By Don Chaddock, InsideCDCR editor
The art in prison project at the California Institution for Men (CIM) is getting some ink in the regional media.
The project has recently been featured in Art Voices Magazine, Arts Connection Network and LA Review of Books.
A mural presented a collaborative effort between inmates at CIM and the California State University, San Bernardino, Community-based Art Program. Recently, photographer Andrew K. Thompson documented some of the work which went into producing the mural.
His photographs, along with the mural, were on display in October at the Robert and Frances Fullerton Museum of Art at California State University, San Bernardino.
Professor Annie Buckley, with the university’s art program, facilitates the program, which began at CIM in 2013.
“The mural is the creation of a group of five students from the CSUSB Department of Art, where I am on the faculty and facilitate this program, and approximately 50 inmates, some with many years of art experience and others who have just picked up a paintbrush for the first time,” Buckley wrote in Art Voices Magazine.
“The collaborative mural, as well the photographs documenting it, are the result of a series of connections and a gradual building up of trust between institutions and individuals and between teachers, students, and artists, both on campus and in the prison,” she wrote. “It is part of a program that began as a pilot in March 2013 with eight CSUSB art students facilitating four classes in teams of two at the prison.”
Since then, student-led teams have taught classes including painting, printmaking, and a critique and art history seminar each quarter, and also includes creative writing, according to Buckley.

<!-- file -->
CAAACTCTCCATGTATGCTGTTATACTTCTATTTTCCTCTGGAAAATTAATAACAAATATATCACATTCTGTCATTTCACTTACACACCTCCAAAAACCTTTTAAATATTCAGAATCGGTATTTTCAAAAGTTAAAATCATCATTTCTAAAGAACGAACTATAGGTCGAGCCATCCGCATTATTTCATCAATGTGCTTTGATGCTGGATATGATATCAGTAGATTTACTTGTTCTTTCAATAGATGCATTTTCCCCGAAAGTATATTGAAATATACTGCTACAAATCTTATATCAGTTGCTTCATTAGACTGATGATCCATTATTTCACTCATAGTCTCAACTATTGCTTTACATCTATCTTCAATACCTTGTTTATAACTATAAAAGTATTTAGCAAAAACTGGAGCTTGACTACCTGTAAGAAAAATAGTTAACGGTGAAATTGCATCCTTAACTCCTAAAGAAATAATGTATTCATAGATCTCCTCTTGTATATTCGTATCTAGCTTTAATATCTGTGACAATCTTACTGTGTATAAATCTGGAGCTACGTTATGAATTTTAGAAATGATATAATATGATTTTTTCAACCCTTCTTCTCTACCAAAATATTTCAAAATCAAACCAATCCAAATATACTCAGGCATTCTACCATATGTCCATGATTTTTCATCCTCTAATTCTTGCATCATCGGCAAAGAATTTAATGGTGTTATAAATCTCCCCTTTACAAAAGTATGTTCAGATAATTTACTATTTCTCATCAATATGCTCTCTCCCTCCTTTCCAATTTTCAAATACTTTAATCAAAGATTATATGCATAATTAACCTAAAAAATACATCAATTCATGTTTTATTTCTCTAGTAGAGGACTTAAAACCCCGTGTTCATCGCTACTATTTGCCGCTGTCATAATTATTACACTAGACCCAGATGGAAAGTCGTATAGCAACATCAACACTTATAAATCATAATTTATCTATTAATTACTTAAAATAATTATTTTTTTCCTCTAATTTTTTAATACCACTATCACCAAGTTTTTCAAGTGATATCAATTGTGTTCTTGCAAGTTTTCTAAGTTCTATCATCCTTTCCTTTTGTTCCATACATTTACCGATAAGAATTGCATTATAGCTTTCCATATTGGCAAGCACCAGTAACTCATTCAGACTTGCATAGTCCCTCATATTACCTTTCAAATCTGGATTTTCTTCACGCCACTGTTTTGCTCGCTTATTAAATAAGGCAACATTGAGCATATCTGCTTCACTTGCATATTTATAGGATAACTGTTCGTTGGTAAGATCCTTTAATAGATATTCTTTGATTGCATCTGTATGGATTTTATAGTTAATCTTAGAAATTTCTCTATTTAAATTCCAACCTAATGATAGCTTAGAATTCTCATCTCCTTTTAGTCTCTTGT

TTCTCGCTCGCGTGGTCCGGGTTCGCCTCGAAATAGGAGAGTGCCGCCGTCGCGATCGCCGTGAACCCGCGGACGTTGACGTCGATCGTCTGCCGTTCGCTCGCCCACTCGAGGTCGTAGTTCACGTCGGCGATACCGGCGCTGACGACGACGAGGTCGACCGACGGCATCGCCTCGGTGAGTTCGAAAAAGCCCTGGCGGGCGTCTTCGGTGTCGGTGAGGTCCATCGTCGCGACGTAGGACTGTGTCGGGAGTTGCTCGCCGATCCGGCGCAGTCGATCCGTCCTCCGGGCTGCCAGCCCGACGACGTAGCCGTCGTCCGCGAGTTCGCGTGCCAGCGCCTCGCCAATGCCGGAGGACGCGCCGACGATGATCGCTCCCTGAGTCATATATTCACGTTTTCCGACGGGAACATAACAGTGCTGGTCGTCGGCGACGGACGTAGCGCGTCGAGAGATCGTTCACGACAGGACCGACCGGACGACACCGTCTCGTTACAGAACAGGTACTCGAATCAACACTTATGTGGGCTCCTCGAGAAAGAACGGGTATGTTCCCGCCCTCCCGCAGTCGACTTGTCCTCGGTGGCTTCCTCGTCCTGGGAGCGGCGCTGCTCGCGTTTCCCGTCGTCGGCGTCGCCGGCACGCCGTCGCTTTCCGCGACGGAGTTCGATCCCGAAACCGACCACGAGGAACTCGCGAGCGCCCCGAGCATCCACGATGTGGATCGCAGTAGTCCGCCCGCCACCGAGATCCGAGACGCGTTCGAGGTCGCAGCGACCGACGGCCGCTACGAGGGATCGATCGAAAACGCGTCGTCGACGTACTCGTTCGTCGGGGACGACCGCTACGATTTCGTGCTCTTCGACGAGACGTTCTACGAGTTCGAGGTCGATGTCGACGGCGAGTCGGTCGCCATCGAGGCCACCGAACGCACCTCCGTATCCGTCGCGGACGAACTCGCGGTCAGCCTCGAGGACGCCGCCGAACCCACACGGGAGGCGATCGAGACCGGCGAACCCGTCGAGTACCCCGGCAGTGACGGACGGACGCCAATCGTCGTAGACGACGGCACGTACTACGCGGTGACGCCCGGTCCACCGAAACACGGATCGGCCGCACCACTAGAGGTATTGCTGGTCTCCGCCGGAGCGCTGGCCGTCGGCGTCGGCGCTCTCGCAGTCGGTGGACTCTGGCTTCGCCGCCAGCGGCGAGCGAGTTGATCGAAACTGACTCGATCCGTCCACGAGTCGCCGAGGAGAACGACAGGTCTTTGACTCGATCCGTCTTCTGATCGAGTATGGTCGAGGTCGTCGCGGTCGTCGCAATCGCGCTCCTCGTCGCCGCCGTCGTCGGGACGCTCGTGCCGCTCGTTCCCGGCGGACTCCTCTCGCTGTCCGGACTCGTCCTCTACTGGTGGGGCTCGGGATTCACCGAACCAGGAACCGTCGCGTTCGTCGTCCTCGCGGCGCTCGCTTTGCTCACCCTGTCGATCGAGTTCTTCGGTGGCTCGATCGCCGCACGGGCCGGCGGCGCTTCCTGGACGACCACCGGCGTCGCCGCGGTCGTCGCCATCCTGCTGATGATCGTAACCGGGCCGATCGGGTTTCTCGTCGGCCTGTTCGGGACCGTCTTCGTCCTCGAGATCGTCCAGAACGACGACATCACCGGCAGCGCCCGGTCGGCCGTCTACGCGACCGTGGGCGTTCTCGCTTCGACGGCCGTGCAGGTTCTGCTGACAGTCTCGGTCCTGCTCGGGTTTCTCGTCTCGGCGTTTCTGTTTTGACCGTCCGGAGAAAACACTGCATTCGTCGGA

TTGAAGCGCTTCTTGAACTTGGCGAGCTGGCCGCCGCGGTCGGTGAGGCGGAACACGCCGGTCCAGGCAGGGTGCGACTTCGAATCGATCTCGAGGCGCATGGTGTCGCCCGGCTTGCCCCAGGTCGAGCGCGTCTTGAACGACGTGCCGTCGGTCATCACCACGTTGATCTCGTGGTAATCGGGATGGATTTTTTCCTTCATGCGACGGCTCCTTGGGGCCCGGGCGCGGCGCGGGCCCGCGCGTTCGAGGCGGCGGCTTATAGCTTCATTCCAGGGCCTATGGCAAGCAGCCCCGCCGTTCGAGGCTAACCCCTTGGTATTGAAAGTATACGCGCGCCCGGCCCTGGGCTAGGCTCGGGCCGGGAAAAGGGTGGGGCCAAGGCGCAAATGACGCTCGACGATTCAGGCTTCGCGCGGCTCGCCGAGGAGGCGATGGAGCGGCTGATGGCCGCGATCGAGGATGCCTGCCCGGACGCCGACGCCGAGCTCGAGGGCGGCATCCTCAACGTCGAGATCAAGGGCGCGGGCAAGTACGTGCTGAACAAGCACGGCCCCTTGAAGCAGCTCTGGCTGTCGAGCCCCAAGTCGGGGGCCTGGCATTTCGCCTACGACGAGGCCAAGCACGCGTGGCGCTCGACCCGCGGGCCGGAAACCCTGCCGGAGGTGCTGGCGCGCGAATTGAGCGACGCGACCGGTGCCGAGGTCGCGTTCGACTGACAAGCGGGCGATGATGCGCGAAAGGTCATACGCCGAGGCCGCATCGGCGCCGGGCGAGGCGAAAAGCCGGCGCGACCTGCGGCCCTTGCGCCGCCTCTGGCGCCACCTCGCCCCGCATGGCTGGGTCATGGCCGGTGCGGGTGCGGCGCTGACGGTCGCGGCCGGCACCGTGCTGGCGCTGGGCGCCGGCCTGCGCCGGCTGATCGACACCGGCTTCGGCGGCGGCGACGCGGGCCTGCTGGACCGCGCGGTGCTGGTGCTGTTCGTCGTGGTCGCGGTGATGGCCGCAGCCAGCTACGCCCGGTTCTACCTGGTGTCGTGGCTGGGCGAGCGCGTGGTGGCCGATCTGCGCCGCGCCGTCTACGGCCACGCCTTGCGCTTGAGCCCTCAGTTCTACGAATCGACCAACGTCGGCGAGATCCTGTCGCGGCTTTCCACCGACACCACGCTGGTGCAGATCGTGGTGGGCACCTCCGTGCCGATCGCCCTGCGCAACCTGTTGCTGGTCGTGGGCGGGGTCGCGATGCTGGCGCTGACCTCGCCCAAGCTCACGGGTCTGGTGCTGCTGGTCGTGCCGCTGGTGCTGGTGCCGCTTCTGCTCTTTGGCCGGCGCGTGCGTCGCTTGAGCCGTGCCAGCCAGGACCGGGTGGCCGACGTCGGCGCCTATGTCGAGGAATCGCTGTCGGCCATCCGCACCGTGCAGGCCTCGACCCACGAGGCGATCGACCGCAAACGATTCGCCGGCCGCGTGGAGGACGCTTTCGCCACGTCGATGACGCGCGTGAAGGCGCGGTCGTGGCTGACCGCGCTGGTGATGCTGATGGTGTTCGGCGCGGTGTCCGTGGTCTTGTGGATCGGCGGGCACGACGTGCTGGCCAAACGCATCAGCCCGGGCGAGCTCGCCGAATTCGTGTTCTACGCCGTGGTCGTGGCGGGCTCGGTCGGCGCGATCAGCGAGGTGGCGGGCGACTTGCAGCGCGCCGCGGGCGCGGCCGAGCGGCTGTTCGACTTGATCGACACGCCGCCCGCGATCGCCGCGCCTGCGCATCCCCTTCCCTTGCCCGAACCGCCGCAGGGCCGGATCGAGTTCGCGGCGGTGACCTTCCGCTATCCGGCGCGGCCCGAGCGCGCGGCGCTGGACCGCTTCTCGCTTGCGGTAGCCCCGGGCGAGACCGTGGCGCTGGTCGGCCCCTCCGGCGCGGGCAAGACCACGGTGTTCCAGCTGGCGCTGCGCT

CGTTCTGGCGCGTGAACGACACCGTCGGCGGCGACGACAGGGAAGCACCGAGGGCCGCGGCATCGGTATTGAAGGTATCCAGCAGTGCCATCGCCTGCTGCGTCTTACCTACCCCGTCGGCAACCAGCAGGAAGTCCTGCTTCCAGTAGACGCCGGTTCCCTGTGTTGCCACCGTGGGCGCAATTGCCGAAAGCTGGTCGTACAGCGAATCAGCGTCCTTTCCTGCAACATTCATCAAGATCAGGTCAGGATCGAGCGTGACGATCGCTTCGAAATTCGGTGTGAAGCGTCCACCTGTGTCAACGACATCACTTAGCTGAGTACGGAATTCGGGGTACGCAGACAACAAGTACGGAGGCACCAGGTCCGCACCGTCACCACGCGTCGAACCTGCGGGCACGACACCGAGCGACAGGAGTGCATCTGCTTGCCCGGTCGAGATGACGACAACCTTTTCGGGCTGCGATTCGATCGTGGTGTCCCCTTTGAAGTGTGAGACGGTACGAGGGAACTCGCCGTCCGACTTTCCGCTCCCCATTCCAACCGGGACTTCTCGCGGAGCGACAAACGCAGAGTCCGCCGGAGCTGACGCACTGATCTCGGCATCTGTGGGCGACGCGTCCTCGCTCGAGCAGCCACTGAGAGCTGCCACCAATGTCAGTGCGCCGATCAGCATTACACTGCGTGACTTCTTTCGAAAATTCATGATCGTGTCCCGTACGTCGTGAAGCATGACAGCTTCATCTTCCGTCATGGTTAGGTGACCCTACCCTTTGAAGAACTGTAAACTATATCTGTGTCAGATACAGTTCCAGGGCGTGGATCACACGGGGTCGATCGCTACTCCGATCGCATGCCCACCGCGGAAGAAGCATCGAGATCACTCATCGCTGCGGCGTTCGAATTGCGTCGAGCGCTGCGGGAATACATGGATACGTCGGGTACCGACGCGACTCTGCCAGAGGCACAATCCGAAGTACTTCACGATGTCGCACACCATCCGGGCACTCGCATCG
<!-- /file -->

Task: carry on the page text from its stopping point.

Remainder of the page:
“The mural discussion was part of an ongoing community-based art program I initiated through blending the curriculum of a series of courses I teach at California State University, San Bernardino (CSUSB), with and the needs and interests of our partners in the community, including the prison,” she wrote.
Buckley pointed out the lack of art instruction in many urban public schools, but schools in wealthy neighborhoods offered thriving art programs.
The university’s art department has added morning and evening art classes in another yard at the prison. In November, university administrators are scheduled to visit CIM to see first-hand how the students interact with the inmates, according to CIM Community Resources Manager Howard Gaines.
Learn how art is helping rehabilitate inmates in other prisons
Inmates draw from creative palette at Richard J. Donovan Correctional Facility, http://www.insidecdcr.ca.gov/2014/10/inmates-draw-from-creative-palette-at-richard-j-donovan-correctional-facility/
Sierra Conservation Center inmates learn to express themselves through art, http://www.insidecdcr.ca.gov/2014/09/sierra-conservation-center-inmates-learn-to-express-themselves-through-art/
Editor’s Note: Non-CDCR websites may not be accessible from a CDCR computer.
See more on Art Voices Magazine at https://artvoicesmagazine.com/2014/09/team-life/#sthash.q86WouVy.dpuf
You can read a bit more about the mural project in Buckley’s book review for Art as Therapy in the Los Angeles Review of Books, https://lareviewofbooks.org/essay/access-enemy-disparity-access#